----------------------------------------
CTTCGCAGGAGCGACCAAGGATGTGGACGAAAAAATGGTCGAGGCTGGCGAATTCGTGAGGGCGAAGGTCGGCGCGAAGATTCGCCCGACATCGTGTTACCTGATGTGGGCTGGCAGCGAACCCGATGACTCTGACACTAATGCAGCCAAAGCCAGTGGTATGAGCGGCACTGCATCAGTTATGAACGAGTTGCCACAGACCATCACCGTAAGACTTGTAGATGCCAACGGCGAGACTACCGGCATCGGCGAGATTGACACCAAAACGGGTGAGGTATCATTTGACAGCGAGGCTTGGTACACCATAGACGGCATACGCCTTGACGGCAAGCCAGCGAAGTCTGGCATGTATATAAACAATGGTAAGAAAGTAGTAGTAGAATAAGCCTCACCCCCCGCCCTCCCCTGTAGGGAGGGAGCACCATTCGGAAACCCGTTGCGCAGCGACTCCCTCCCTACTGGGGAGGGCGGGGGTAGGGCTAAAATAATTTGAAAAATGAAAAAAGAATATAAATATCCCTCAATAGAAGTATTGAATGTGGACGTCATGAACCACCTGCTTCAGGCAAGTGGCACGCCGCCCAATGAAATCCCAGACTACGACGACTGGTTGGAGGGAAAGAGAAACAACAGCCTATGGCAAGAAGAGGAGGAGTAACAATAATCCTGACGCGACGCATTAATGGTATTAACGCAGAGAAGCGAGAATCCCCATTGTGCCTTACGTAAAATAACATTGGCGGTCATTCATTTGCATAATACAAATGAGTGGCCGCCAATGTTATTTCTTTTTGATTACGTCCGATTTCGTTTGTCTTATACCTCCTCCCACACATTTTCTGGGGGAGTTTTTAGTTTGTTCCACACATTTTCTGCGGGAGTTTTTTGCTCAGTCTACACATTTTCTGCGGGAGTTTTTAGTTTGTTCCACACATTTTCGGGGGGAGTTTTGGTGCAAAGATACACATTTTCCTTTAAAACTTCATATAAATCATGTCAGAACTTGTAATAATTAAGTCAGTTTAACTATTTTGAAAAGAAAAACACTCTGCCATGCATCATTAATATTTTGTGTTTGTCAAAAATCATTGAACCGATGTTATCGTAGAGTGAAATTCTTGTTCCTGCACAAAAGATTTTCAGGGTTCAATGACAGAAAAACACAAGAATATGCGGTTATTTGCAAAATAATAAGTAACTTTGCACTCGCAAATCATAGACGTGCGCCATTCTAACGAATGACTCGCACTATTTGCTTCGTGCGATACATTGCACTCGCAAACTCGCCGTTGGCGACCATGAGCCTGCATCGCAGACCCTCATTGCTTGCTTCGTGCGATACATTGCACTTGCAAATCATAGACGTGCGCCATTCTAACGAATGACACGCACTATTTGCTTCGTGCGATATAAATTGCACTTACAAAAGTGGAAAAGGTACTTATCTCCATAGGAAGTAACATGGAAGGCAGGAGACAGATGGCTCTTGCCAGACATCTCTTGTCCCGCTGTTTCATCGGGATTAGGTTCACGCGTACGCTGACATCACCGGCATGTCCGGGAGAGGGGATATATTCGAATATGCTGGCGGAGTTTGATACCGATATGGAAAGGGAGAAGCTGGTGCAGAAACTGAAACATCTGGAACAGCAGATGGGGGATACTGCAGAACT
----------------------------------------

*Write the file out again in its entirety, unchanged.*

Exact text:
CTTCGCAGGAGCGACCAAGGATGTGGACGAAAAAATGGTCGAGGCTGGCGAATTCGTGAGGGCGAAGGTCGGCGCGAAGATTCGCCCGACATCGTGTTACCTGATGTGGGCTGGCAGCGAACCCGATGACTCTGACACTAATGCAGCCAAAGCCAGTGGTATGAGCGGCACTGCATCAGTTATGAACGAGTTGCCACAGACCATCACCGTAAGACTTGTAGATGCCAACGGCGAGACTACCGGCATCGGCGAGATTGACACCAAAACGGGTGAGGTATCATTTGACAGCGAGGCTTGGTACACCATAGACGGCATACGCCTTGACGGCAAGCCAGCGAAGTCTGGCATGTATATAAACAATGGTAAGAAAGTAGTAGTAGAATAAGCCTCACCCCCCGCCCTCCCCTGTAGGGAGGGAGCACCATTCGGAAACCCGTTGCGCAGCGACTCCCTCCCTACTGGGGAGGGCGGGGGTAGGGCTAAAATAATTTGAAAAATGAAAAAAGAATATAAATATCCCTCAATAGAAGTATTGAATGTGGACGTCATGAACCACCTGCTTCAGGCAAGTGGCACGCCGCCCAATGAAATCCCAGACTACGACGACTGGTTGGAGGGAAAGAGAAACAACAGCCTATGGCAAGAAGAGGAGGAGTAACAATAATCCTGACGCGACGCATTAATGGTATTAACGCAGAGAAGCGAGAATCCCCATTGTGCCTTACGTAAAATAACATTGGCGGTCATTCATTTGCATAATACAAATGAGTGGCCGCCAATGTTATTTCTTTTTGATTACGTCCGATTTCGTTTGTCTTATACCTCCTCCCACACATTTTCTGGGGGAGTTTTTAGTTTGTTCCACACATTTTCTGCGGGAGTTTTTTGCTCAGTCTACACATTTTCTGCGGGAGTTTTTAGTTTGTTCCACACATTTTCGGGGGGAGTTTTGGTGCAAAGATACACATTTTCCTTTAAAACTTCATATAAATCATGTCAGAACTTGTAATAATTAAGTCAGTTTAACTATTTTGAAAAGAAAAACACTCTGCCATGCATCATTAATATTTTGTGTTTGTCAAAAATCATTGAACCGATGTTATCGTAGAGTGAAATTCTTGTTCCTGCACAAAAGATTTTCAGGGTTCAATGACAGAAAAACACAAGAATATGCGGTTATTTGCAAAATAATAAGTAACTTTGCACTCGCAAATCATAGACGTGCGCCATTCTAACGAATGACTCGCACTATTTGCTTCGTGCGATACATTGCACTCGCAAACTCGCCGTTGGCGACCATGAGCCTGCATCGCAGACCCTCATTGCTTGCTTCGTGCGATACATTGCACTTGCAAATCATAGACGTGCGCCATTCTAACGAATGACACGCACTATTTGCTTCGTGCGATATAAATTGCACTTACAAAAGTGGAAAAGGTACTTATCTCCATAGGAAGTAACATGGAAGGCAGGAGACAGATGGCTCTTGCCAGACATCTCTTGTCCCGCTGTTTCATCGGGATTAGGTTCACGCGTACGCTGACATCACCGGCATGTCCGGGAGAGGGGATATATTCGAATATGCTGGCGGAGTTTGATACCGATATGGAAAGGGAGAAGCTGGTGCAGAAACTGAAACATCTGGAACAGCAGATGGGGGATACTGCAGAACT